To ease my own workload and ensure I have regular contact with parents, I set up a half termly SEND clinic. Appointments are 20 minutes and parents provide the reason for the meeting in advance which allows me to prepare a clear and concise response. Out of this, we have now set up access arrangement clinics which are also proving to be successful/popular.
Our implementation of the Language Land programme is informed by our speech therapist led by a speech and language specialist teaching assistant to small groups in our Kindergarten, Nursery, Reception, Yr. 1 and Yr.2.
Many children and adults suffer from visual discomfort when reading. This can affect reading fluency, concentration and comprehension and can cause rapid fatigue. This Visual Stress can cause symptoms such as movement of print, rivers running through the print and headaches/eyestrain.
Visual stress is found to exist in many conditions including:
This guidance aims to support early years providers, schools and further education to continue improving their approaches to professional learning in order to maximise the benefit to staff, the children and young people with special educational needs and disabilities they teach.
The guidance exemplifies the role of the SENCO as provider or facilitator of CPD for SEN while offering advice on how nasen can support the CPD process, with an emphasis on collaborative learning.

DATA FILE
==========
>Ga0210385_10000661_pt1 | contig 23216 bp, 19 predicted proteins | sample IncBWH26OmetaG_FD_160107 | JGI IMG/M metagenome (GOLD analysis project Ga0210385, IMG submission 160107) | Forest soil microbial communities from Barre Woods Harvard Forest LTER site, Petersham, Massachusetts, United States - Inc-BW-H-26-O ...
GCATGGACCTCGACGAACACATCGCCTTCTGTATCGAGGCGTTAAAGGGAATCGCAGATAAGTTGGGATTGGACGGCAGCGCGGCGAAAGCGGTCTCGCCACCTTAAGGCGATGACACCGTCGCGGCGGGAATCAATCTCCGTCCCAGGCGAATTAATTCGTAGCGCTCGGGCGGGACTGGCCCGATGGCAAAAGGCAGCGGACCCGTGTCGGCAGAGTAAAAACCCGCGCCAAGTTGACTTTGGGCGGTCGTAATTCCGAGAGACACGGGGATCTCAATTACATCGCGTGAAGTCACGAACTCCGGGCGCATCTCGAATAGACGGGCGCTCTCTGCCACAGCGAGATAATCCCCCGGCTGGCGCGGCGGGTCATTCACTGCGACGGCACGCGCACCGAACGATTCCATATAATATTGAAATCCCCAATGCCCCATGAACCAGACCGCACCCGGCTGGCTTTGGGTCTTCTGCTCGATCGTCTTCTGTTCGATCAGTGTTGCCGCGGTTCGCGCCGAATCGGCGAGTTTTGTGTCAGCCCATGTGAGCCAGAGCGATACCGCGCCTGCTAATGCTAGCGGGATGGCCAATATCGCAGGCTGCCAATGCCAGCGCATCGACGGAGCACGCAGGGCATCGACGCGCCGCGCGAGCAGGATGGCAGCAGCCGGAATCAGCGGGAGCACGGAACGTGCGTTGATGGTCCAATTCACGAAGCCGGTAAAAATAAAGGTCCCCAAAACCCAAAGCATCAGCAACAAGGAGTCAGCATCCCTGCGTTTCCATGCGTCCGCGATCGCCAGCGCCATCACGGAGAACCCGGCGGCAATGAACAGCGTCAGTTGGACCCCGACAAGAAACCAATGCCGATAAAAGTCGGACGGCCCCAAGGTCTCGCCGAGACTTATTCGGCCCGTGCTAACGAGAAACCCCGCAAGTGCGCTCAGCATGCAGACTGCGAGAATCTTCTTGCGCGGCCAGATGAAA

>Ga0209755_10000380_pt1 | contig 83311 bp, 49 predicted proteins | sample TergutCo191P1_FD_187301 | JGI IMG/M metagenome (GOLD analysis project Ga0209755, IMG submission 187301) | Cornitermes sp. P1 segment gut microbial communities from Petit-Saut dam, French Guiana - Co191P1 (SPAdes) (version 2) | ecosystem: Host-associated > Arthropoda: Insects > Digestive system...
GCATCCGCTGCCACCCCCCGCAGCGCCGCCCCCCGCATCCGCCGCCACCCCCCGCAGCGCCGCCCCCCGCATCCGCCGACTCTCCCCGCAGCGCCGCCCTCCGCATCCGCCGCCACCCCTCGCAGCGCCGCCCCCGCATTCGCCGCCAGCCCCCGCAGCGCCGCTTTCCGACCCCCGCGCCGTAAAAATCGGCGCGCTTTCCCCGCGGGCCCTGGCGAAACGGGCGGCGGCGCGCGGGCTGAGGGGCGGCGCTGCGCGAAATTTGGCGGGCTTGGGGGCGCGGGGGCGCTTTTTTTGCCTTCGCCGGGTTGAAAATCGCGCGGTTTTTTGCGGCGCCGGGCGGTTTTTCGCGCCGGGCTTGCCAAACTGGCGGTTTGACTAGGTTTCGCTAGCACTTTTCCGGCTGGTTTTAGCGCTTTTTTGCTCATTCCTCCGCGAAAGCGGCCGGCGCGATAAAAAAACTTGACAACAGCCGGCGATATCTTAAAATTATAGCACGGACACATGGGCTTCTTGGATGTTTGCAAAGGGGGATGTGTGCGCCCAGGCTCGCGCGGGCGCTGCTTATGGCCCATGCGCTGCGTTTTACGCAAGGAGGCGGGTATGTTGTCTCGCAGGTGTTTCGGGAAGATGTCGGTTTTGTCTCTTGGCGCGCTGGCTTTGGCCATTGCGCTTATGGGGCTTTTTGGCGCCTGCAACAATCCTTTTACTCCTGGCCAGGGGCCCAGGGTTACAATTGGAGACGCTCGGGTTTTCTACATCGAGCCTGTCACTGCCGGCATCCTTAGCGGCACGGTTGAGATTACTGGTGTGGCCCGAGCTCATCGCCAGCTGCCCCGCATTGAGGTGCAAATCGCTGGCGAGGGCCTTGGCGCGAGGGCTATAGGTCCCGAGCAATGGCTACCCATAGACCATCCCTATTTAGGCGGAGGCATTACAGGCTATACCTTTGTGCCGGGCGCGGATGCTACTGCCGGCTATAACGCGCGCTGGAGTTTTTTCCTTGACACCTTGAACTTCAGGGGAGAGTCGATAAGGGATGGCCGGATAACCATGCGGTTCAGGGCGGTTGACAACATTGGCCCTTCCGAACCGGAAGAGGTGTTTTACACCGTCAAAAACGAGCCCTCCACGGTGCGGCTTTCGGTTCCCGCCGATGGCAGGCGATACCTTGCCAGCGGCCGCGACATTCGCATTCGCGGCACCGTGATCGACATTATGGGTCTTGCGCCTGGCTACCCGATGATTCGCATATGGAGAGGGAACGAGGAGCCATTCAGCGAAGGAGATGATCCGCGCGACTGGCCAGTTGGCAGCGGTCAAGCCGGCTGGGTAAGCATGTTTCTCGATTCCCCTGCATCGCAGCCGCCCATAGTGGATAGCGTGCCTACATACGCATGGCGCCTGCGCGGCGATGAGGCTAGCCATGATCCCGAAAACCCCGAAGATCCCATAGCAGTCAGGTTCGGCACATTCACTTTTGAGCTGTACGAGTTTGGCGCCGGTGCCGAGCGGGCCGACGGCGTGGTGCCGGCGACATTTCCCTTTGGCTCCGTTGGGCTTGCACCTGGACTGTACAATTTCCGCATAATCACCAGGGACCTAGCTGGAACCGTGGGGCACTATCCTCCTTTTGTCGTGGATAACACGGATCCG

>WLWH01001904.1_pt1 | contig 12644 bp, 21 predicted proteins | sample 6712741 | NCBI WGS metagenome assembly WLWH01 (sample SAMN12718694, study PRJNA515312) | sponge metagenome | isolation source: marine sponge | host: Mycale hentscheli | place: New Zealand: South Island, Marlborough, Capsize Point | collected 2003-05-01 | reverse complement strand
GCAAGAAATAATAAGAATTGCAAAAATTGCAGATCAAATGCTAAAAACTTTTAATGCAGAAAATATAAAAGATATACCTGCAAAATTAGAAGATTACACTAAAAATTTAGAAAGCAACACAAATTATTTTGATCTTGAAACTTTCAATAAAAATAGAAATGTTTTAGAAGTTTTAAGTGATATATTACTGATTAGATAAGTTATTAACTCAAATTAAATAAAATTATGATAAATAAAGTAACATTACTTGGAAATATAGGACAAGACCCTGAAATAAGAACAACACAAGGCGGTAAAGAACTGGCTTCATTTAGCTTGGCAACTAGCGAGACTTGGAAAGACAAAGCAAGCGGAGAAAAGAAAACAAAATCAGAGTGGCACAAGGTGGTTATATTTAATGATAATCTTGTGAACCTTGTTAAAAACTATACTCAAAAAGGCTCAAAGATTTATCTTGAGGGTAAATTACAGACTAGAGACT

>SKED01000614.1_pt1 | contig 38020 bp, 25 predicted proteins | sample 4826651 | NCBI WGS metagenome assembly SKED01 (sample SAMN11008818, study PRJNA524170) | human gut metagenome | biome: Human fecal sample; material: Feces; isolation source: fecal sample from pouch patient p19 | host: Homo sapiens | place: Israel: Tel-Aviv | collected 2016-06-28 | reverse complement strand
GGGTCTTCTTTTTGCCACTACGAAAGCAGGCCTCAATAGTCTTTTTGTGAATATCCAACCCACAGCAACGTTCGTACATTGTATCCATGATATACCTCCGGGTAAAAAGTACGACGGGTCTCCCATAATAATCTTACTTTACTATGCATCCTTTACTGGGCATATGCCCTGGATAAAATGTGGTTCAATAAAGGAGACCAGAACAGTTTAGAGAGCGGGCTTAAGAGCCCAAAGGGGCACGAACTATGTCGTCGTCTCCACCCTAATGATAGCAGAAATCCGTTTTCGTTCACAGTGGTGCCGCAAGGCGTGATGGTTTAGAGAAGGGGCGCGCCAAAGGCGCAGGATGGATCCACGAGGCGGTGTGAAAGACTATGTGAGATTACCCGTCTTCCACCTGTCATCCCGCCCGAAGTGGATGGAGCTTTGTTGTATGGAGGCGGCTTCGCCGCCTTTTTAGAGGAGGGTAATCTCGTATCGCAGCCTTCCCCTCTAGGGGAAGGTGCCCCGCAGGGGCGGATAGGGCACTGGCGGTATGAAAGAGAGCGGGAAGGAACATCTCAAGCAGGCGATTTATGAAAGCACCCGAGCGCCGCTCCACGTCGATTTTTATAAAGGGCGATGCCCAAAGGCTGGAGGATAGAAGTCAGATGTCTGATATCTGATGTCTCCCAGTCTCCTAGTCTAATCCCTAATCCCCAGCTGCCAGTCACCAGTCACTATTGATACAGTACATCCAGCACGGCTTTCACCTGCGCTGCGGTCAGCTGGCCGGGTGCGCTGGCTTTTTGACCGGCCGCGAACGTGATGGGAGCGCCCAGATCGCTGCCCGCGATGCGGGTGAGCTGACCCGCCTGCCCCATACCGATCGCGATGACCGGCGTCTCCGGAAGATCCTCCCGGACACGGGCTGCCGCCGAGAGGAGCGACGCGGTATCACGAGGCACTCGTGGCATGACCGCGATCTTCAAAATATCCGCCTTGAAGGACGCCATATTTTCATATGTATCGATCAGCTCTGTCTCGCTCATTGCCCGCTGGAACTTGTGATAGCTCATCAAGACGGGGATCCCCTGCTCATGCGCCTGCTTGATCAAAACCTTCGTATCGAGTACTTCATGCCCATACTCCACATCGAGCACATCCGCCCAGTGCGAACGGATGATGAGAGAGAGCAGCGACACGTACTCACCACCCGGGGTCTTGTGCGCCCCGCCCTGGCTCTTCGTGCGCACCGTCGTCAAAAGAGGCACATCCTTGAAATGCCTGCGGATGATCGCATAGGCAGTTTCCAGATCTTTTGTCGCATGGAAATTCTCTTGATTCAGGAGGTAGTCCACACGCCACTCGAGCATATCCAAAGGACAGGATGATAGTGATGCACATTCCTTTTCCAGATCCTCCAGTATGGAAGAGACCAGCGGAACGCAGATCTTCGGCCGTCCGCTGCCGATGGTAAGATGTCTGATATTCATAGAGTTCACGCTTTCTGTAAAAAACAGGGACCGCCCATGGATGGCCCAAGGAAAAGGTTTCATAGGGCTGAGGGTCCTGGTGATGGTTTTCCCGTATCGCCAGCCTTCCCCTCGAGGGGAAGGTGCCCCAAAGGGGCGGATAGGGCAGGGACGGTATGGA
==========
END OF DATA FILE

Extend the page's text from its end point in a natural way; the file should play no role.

Our nursery is in a challenging area in the centre of Leicester and we have lots of children with special needs. We are setting up a room designed for small group teaching, to help meet the needs of some of our children; they will benefit from an uncluttered environment, with visual support and sensory activities. The children will spend a short period each day in the room, working on developing their play and communication skills, away from the noise and bustle of the main nursery.
This briefing note is specifically targeted at persons in charge of relevant youth secure accommodation to provide them with an overview of the new legal framework in preparation of it's implementation from April 2015.
To celebrate Playday 2013, KIDS wanted to examine how inclusive play for disabled children has progressed over the past two years.
A survey of over 900 people working across play and leisure provision and disability services in England, found that although attitudes towards including disabled children and young people in mainstream activities has improved, most providers still do not have the resources or support needed to deliver good quality inclusion.
A staff meeting took place to raise awareness of dyslexia amongst staff. The session also included supporting staff with understanding other areas which can affect learners, such as working memory. Ideas to support pupils with dyslexia or dyslexic tendencies were also discussed.